All bona fide communications are privileged, where there is a confidential relation of any kind, existing between the parties in respect to the subject-matter of the inquiry. “All that is necessary to entitle such communications to be regarded as privileged is, that the relation of the parties should be such as to afford reasonable ground for supposing an innocent motive for giving the information, and to deprive the act of an appearance of officious intermeddling with the affairs of another.”1
The first class of privileged communications, enumerated above, is absolutely privileged, and there is no right of action, even though the false statement is proved to be prompted by malice. They are few in number, and the privilege rests upon public policy, and usually have reference to the administration of some branch of the government. They will be discussed in a regular order.
In this and succeeding sections, which relate to security to reputation, the law has remained unchanged, and, as the inclusion of this subject in the present volume may be considered as a reduction of it to an academic question, I have not attempted to collect the later cases which have involved these questions.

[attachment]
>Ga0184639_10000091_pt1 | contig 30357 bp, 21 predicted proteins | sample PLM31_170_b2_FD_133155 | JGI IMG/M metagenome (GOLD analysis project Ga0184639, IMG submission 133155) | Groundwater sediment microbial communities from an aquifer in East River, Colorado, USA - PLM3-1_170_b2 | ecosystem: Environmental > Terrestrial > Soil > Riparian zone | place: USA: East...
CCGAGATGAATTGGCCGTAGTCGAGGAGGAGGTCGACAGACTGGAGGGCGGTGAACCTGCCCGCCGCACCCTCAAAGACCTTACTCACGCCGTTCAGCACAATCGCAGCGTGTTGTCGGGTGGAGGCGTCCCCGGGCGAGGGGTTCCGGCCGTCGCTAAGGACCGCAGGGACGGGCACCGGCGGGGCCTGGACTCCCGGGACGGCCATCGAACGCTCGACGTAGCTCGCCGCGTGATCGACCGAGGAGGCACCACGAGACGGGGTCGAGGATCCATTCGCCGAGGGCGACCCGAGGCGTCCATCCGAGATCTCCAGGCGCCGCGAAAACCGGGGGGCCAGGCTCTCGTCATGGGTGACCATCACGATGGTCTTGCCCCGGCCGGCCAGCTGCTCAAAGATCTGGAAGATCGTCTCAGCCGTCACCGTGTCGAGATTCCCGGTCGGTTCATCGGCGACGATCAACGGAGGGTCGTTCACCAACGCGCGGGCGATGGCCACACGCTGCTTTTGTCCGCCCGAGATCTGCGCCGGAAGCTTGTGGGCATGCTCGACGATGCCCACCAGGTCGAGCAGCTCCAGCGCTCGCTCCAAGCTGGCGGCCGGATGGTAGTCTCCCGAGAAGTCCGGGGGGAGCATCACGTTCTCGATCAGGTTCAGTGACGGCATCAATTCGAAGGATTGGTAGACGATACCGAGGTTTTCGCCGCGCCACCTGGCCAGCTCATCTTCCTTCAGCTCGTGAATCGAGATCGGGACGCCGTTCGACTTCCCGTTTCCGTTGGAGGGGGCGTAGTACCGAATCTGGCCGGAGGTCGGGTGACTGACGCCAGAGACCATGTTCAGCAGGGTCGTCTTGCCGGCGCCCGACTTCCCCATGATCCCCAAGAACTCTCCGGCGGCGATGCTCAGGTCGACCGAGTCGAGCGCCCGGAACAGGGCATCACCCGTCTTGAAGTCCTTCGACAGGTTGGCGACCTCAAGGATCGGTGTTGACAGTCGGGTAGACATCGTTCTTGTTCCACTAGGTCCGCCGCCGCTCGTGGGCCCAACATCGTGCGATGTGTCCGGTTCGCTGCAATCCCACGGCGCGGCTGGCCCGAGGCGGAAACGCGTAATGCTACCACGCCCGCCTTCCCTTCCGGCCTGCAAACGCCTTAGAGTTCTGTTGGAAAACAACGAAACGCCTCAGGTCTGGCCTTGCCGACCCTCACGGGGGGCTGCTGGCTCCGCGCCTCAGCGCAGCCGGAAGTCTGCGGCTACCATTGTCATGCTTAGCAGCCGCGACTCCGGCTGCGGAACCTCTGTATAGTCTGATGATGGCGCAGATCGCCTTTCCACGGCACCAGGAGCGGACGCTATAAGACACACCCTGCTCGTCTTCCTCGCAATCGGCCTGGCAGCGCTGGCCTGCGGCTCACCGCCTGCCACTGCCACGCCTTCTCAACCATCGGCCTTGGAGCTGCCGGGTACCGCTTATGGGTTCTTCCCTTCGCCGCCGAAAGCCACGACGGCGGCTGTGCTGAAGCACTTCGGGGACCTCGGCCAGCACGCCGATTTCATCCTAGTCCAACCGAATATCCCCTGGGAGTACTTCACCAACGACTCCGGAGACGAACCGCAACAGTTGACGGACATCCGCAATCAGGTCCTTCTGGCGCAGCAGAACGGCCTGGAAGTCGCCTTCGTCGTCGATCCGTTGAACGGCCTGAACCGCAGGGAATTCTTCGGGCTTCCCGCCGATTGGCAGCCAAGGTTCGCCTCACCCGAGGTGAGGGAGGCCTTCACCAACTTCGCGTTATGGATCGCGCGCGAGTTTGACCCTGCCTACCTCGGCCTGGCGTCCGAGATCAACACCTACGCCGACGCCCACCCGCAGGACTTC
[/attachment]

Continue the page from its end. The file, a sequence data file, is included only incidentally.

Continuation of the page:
“It properly signifies this and nothing more; that the excepted instances shall so far change the ordinary rule with respect to slanderous or libelous matter as to remove the regular and usual presumption of malice, and to make it incumbent on the party complaining to show malice.” Daniel, J., in White v. Nichols, 3 How. 266, 287. See Lewis v. Chapman, 16 N. Y. 369.
Cooley Const. Lim. 425.
Pattison v. Jones, 8 B. & C. 578; Bradley v. Heath, 12 Pick. 163; Hatch v. Lane, 105 Mass. 394; Elam v. Badger, 23 Ill. 498; Noonan v. Orton, 32 Wis. 106. So also is a subsequent communication to one who had employed a clerk upon the former’s recommendation, of the facts which have induced a change of opinion. Fowles v. Bowen, 30 N. Y. 20.
Smith v. Thomas, 2 Bing. N. C. 372; White v. Nichols, 3 How. 266; Cooley on Torts, 216.
Lewis v. Chapman, 16 N. Y. 369; Ormsby v. Douglass, 37 N. Y. 477.
Taylor v. Church, 8 N. Y. 452; Sunderlin v. Bradstreet, 46 N. Y. 188 (7 Am. Rep. 322). See note 2, p. 55.
Lewis v. Chapman, 16 N. Y. 369. See Todd v. Hawkins, 8 C. & P. 88; Cockagne v. Hodgkisson, 5 C. & P. 543; Klinck v. Colby, 46 N. Y. 274 (7 Am. Rep. 360); Joannes v. Bennett, 5 Allen, 170; Hatch v. Lane, 105 Mass. 394; Fitzgerald v. Robinson, 112 Mass. 371; State v. Burnham, 9 N. H. 34; Knowles v. Peck, 42 Conn. 386 (19 Am. Rep. 542); Goslin v. Cannon, 1 Harr. 3; Grimes v. Coyle, 6 B. Mon. 301; Rector v. Smith, 11 Iowa, 302.